New England Clam Chowder
There are countless varieties of clam chowder – the most popular of which are called New England Style and Manhattan Style.
New Englanders use the Native American term quahog. The name quahog derives from the Narragansett Indian name for “poquauhock.” The scientific name, mercenaria, of these clams comes from Latin meaning “wages.” because Native Americans strung the shells like beads and used them as money or “wampum.” Quahogs replace fish in the fish-milk stews of coastal England and France to become New England chowder. Pronounced “chowdah” by people situated north of Connecticut.
The label New England Style has come to mean that the chowder has a cream or dairy base while Manhattan Style refers to a tomato base.
Clam chowder is usually served with saltine crackers or small, hexagonal oyster crackers. Throughout the United States, creamy New England-style clam chowder is sometimes served in sourdough bread bowls, especially in San Francisco where sourdough is popular with tourists and has been considered a signature dish since 1849.
“Crispin was soon hammering and whistling away as happy as a clam at high water.” The Adams Sentinel, August 1844:
Anyone who has ever hunted for clams knows they must be dug when the tide is low. They’re almost impossible to find in high tide, and it would be dangerous to venture too far out into deep water. Thus a clam can said to be quite happy at high tide, since it’s in no danger, at least from humans or other predators, of being made into a meal.
I’m a great fan of chowders, here is my take on New England Clam Chowder.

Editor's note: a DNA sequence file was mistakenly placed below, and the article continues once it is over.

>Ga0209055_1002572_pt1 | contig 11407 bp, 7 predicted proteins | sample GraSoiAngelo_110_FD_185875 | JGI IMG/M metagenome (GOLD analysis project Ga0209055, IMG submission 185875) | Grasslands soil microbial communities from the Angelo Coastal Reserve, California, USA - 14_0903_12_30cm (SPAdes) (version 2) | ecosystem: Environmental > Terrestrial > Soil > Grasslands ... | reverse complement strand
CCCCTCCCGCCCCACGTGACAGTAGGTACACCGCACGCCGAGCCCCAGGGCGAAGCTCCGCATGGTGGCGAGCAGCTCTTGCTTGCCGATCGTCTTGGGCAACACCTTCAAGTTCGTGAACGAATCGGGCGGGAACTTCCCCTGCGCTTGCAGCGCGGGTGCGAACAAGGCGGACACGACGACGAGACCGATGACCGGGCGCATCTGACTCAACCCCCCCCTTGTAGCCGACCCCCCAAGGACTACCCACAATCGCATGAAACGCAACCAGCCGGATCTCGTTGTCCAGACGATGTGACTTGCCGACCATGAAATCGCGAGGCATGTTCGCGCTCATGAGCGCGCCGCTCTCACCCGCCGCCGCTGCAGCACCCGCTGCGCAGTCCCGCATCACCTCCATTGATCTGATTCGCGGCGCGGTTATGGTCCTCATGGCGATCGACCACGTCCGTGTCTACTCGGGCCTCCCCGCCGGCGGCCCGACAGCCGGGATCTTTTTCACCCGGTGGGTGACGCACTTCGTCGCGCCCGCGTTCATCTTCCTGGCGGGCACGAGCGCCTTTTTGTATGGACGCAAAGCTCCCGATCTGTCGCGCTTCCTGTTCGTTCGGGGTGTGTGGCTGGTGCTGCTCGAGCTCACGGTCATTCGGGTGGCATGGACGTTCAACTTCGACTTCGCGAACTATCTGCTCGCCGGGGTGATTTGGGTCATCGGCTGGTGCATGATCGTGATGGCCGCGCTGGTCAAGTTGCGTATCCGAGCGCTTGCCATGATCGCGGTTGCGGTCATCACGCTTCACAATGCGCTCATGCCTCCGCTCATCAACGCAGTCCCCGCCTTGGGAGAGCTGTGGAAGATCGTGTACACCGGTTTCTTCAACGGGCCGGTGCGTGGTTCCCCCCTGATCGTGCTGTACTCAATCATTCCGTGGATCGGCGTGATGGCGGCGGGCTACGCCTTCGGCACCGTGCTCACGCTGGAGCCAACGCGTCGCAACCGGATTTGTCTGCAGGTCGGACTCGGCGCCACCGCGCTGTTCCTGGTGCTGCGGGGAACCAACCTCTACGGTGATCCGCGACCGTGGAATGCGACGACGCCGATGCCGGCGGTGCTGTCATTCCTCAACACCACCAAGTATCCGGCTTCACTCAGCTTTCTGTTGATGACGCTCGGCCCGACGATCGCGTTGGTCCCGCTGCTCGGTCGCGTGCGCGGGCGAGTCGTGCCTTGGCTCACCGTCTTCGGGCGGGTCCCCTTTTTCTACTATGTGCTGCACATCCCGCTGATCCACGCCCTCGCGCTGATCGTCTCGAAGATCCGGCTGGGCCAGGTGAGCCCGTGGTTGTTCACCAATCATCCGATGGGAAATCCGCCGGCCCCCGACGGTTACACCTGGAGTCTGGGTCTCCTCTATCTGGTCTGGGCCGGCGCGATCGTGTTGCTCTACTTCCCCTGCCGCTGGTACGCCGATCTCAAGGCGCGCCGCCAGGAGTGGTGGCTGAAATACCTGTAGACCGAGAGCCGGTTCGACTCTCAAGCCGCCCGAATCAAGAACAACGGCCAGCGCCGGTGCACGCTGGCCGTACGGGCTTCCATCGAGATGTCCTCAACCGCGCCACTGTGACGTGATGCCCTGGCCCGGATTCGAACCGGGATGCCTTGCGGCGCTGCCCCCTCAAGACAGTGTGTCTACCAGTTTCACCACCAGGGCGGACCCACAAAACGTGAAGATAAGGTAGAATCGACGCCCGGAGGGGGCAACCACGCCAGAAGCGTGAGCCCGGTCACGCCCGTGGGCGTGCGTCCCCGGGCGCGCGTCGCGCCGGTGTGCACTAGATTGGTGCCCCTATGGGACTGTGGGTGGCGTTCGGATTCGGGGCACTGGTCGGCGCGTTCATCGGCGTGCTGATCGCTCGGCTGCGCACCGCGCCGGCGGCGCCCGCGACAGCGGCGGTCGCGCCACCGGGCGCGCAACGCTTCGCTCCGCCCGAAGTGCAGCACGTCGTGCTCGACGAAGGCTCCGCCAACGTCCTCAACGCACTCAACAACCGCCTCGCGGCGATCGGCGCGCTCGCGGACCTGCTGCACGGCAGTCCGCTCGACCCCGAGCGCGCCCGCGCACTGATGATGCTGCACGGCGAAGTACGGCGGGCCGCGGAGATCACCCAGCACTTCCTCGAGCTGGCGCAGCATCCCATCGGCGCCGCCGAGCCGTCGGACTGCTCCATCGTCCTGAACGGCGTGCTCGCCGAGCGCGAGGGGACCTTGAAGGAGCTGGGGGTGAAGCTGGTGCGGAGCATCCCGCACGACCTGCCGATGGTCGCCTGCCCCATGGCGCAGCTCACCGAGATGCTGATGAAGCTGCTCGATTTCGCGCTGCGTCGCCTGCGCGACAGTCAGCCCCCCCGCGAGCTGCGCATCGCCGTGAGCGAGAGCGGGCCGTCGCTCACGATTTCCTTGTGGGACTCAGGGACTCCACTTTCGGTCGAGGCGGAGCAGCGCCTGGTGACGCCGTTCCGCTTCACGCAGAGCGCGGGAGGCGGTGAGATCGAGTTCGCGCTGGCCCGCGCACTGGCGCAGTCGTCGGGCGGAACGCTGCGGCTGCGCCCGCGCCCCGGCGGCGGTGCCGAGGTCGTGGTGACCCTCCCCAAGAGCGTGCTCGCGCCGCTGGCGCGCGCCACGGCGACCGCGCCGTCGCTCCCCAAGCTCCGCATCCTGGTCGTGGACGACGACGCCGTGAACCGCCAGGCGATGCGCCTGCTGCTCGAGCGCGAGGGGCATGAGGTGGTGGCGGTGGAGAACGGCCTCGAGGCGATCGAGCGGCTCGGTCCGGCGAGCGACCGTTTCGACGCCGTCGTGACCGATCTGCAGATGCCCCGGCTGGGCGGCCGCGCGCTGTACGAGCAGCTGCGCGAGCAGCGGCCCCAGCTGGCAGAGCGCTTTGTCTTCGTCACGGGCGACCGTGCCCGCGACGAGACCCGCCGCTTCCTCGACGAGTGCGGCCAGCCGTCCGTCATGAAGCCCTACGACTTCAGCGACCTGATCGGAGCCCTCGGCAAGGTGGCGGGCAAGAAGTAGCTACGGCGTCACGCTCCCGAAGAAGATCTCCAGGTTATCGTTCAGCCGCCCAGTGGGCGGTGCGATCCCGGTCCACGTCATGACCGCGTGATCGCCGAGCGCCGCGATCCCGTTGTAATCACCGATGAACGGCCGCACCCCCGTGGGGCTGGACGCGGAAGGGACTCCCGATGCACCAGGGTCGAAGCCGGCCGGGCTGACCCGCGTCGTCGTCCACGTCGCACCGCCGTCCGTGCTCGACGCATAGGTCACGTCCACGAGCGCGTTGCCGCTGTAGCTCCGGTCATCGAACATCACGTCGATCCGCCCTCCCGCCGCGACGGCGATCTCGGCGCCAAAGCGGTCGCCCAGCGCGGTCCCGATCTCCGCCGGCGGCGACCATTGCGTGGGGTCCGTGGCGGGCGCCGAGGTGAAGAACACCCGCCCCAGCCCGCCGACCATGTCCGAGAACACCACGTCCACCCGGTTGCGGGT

1 tbsp oil
¾ Tsp cayenne pepper
1 Tsp Cumin
3 bacon rashers, finely chopped (lardons)
2 shallots, peeled and chopped
1 clove garlic, chopped
2 tbsp plain flour
1 tin clams (200g)
3 large potatoes, chopped into cubes
2 tbsp celery leaves, chopped
Salt and freshly ground black pepper
1 bay leaf
6oml 5o:50 Milk and double cream
1 Tbsp chopped flat leaf parsley (or dill garnish optional)
1. Heat the oil in a frying pan, add the bacon and fry for 3-4 minutes, or until crisp. Remove from the pan, drain and set aside. Add the chopped onions and garlic to the pan and gently fry for 3-4 minutes, or until softened but not coloured.
2. Return three quarters of the bacon to pan, add the cumin, cayenne and stir in the flour slowly and mix until smooth to form a roux.
3. Drain the clams, reserving the liquid. Place the liquid in a measuring jug and add enough water to bring the measure up to 480ml/17fl oz. Gradually add the liquid to the pan with the bacon, stirring until it thickens.
4. Add the potatoes, chopped celery leaves, salt and freshly ground black pepper and bay leaf, bring to the boil and simmer until the potatoes are tender. Then add the 50:50 milk and cream, and cook further for 3 – 4 minutes or until desired consistency. If the chowder is too thick, thin down with some milk.
5. Add the clams and the butter and heat, stirring continuously, for 2-3 minutes but do not allow the mixture to boil. Stir in the chopped parsley. Pour into a bowl, garnish with reserved bacon and serve.